Monday, December 7, 2009

Amanda Knox and the Power of Projection

By far the best article I have read on the Meredith Kercher murder.

Like most of you, I'm sure, I've been stunned by the verdict against Amanda Knox in Perugia, Italy, and trying to gauge its accuracy. I've also been coming up with many questions about the trial and the Knox family's repeated statements of their daughter's innocence. As several commentators have pointed out, we seem to have watched not only two Amanda Knoxes on trial, but two different portraits of an American college student. Her closest friends insisted last night, on CNN, that Amanda is the least violent person they've ever met. The Italian media and prosecution insist, by contrast, that she's nothing short of a "she-devil," nymphomaniac, and a participant in satanic rites.

Continued at Psychology Today.


Chalicechick said...

From your link:

((((Yet we do know that Knox was quite prepared to defame her boss, Patrick Lumumba, and falsely accuse him of murdering Kercher.)))

Well, actually we know that Knox said that after hours of questioning in a foreign language with no access to a translator. If it took that then I wouldn't say that it was something she was "quite prepared" to do.

And there are some claims that she only said that when the police started asking her for her theories on who could have done it.

I'm not saying that the police always follow the law in America, but in America the police have to read you your rights in a language you understand and interrogate you in a language you understand and when the case comes to trial it's a major constitutional issue if they didn't. In Italy, it seems to have been largely treated as a "her fault for not speaking Italian fluently" sort of thing.

Also, even viewed charitably, the prosecution's case seems to be "Knox hated Kercher, so Knox played satanic sex games with Kercher, Knox's boyfriend and a man Knox didn’t know, and then Knox murdered Kercher in the middle of those sex games." They’ve already convicted the man Knox didn’t know of the crime, though I don't understand why he would be more than an accessory under the theory of the crime they used to convict Knox.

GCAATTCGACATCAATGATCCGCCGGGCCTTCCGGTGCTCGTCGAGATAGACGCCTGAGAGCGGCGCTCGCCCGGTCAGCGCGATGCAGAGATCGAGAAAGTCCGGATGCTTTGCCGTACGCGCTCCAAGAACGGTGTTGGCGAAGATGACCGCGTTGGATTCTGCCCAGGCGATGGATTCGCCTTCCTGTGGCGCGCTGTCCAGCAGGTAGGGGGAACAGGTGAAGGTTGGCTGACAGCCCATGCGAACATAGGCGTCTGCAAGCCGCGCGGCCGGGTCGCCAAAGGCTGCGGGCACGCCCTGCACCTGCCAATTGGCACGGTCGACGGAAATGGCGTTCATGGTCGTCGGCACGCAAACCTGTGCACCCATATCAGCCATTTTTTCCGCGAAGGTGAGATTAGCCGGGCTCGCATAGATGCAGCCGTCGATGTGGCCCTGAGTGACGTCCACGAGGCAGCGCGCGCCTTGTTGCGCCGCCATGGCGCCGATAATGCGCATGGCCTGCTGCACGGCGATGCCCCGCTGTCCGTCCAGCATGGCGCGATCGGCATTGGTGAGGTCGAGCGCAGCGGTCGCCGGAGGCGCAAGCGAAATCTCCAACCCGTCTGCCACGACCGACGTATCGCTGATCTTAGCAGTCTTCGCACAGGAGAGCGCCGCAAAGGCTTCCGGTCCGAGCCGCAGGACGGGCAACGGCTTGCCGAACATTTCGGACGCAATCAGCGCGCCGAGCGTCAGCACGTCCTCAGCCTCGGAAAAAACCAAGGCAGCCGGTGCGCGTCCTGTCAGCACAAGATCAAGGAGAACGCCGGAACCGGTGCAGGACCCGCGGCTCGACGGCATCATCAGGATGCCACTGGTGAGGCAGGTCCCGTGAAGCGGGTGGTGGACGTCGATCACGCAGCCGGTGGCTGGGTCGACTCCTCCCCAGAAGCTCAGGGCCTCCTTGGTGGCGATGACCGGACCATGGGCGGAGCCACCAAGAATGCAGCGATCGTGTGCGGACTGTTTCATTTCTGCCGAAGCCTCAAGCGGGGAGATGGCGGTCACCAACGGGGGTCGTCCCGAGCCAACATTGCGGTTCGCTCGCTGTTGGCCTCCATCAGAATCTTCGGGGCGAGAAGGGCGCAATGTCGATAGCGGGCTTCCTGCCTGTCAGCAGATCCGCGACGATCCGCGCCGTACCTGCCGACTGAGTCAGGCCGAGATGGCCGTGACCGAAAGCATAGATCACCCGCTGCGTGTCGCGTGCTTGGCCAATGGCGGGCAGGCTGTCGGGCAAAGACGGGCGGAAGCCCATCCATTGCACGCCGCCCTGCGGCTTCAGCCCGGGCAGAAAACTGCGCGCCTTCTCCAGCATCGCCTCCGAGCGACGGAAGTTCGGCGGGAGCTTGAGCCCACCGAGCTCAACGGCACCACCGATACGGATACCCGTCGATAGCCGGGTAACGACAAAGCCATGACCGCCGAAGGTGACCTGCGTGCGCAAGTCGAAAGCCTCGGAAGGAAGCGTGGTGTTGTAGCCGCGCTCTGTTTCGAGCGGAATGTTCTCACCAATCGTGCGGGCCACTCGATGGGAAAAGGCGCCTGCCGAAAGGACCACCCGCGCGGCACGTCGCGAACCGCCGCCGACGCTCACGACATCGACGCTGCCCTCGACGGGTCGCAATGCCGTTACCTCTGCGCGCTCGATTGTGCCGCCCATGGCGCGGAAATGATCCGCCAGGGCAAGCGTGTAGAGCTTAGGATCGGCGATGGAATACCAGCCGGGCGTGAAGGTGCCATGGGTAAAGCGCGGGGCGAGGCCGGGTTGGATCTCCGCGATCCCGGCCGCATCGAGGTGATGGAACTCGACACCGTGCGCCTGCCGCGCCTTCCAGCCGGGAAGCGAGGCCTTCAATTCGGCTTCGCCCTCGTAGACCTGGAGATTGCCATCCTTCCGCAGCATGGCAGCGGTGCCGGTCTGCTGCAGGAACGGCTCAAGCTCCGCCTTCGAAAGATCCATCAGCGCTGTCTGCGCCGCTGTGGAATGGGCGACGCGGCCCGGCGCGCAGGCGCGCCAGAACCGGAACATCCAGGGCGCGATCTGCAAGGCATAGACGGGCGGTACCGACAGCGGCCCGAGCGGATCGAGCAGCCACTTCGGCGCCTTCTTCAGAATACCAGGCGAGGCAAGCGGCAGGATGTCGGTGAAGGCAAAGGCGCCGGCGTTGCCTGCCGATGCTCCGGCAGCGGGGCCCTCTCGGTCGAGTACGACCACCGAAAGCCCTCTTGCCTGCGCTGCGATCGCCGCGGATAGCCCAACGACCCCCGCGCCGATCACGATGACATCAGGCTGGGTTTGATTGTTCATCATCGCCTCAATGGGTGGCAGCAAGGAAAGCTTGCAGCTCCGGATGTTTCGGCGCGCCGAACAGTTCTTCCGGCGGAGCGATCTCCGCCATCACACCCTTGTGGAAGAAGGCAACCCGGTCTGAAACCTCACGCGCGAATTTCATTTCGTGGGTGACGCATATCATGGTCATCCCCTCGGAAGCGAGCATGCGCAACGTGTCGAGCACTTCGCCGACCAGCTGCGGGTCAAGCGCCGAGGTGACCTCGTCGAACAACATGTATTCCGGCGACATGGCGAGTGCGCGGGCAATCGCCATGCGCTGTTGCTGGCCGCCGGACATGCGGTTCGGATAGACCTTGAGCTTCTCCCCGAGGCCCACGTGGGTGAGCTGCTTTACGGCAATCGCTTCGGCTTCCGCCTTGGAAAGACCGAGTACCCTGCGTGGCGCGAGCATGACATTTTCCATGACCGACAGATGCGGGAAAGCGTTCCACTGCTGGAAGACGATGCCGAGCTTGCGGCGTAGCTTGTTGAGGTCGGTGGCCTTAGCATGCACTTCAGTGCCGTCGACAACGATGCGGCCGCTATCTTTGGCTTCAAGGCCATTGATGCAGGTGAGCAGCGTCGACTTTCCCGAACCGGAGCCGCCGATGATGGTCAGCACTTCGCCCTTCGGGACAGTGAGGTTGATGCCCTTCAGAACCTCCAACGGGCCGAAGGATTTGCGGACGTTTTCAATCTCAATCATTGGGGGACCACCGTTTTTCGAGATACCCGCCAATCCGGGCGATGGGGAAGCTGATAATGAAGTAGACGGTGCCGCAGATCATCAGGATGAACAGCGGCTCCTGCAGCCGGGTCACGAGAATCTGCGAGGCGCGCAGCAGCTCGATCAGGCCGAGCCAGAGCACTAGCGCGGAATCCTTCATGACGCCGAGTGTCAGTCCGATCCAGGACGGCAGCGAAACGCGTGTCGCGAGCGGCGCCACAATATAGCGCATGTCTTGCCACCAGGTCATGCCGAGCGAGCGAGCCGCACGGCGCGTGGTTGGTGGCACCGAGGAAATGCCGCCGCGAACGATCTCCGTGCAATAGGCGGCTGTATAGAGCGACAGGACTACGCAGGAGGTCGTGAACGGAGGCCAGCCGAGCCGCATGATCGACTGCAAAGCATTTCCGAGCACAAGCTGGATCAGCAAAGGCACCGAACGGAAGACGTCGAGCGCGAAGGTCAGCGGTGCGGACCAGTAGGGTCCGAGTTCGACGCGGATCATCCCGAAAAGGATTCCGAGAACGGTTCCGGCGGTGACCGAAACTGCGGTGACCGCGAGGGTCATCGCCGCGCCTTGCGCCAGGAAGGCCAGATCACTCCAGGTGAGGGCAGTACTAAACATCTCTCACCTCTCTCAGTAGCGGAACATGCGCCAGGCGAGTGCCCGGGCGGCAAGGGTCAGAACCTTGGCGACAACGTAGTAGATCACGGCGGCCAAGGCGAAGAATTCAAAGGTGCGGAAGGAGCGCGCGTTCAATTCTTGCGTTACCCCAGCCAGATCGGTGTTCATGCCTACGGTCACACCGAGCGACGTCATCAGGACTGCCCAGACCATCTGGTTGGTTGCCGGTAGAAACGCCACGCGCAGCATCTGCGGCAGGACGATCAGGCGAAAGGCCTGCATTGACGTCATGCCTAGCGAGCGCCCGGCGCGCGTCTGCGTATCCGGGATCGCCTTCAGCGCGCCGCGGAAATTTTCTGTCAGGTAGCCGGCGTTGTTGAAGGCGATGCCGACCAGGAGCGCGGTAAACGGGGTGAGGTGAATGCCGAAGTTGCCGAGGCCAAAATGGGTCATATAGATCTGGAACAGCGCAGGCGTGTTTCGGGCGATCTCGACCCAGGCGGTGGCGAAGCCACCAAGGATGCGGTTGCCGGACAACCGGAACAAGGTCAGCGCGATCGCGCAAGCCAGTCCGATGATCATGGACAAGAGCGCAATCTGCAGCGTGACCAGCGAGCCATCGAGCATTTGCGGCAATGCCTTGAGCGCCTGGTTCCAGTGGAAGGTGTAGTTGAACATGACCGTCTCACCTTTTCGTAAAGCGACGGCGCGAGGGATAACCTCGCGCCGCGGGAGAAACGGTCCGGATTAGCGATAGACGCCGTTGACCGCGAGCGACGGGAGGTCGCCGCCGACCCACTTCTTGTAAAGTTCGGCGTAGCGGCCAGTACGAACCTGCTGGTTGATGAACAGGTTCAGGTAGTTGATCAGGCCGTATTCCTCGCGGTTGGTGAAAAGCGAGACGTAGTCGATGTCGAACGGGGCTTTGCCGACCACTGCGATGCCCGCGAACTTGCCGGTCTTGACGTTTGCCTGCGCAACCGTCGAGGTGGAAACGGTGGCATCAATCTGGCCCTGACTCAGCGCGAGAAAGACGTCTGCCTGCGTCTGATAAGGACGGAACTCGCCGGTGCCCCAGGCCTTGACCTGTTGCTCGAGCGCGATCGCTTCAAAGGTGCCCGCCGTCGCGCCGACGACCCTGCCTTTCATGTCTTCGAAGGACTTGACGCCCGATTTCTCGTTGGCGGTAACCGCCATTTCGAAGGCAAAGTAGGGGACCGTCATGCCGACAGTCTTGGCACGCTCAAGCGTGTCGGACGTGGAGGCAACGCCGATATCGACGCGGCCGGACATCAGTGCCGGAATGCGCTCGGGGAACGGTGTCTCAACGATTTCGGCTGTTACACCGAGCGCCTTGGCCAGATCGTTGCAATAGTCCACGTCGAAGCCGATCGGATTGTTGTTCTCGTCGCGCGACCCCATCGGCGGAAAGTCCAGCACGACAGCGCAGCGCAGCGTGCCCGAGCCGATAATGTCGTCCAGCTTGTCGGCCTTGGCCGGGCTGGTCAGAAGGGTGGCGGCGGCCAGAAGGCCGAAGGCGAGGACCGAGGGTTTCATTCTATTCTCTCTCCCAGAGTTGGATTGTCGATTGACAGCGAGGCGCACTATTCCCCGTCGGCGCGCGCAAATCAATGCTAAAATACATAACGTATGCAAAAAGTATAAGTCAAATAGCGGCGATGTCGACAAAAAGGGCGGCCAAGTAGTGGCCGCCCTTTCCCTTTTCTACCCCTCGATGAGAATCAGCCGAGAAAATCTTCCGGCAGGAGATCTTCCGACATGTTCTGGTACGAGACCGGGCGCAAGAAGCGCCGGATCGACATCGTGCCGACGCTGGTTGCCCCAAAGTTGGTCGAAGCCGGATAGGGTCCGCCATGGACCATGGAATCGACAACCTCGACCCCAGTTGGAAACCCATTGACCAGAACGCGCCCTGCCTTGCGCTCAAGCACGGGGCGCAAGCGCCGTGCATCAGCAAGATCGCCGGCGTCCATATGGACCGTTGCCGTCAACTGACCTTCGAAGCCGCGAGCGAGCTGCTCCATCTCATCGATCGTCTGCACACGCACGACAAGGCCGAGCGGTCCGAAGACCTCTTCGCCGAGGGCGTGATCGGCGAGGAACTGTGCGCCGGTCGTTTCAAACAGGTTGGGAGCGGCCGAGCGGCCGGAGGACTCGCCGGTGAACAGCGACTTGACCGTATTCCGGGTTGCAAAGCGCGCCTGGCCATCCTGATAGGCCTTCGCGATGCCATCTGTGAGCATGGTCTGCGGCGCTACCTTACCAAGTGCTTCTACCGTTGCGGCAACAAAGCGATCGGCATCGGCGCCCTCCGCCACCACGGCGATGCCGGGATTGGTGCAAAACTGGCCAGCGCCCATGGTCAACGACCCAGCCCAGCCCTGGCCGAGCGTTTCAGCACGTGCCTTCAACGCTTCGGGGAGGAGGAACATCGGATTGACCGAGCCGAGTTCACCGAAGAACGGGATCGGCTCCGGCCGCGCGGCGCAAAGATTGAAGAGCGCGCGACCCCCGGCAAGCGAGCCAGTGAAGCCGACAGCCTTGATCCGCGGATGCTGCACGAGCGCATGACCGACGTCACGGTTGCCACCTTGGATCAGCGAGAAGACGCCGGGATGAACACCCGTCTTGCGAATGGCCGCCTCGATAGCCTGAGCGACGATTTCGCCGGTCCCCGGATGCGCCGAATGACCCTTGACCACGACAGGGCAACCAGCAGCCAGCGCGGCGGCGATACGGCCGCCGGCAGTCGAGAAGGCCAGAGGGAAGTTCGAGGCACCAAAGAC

Also, they think it is telling that Knox’s DNA was all over the apartment where she was living and that Knox had used a knife from her own kitchen that didn't match the stab wounds. Huh?

None of this makes Knox innocent, mind you, and Knox's behavior after the crime was weird.

That said, I can certainly see why a lot of Americans think there's some serious fishiness given that the prosecution's theory of the crime makes so little sense.


Unitalian said...

If only Meredith could tell us the truth. I think it is important to remember her as, psychologically, it is a very human to focus on the living, losing sight of the dead and the quiet suffering of their family, who have indeed been sentenced to life, without remission.

No system of justice is perfect and I have found it a bit rich for Americans to be so critical of the Italian system when their own is so often found at fault, sometimes with fatal results.

Talk of anti-Americanism etc (not by you CC) betrays a remarkable solipsism when Amanda Knox was only one of three convicted. On the whole Italians like Americans.

There seems to me a vein of superiority in the Anglo Saxon culture (by which I also mean my own, the English) which often does not stand up to scrutiny. Italy certainly has its faults, but I'm not convinced i would prefer to stand trial in the US or UK.

Chalicechick said...

Personally, I'd go for the American courts, but then, I don't speak Italian.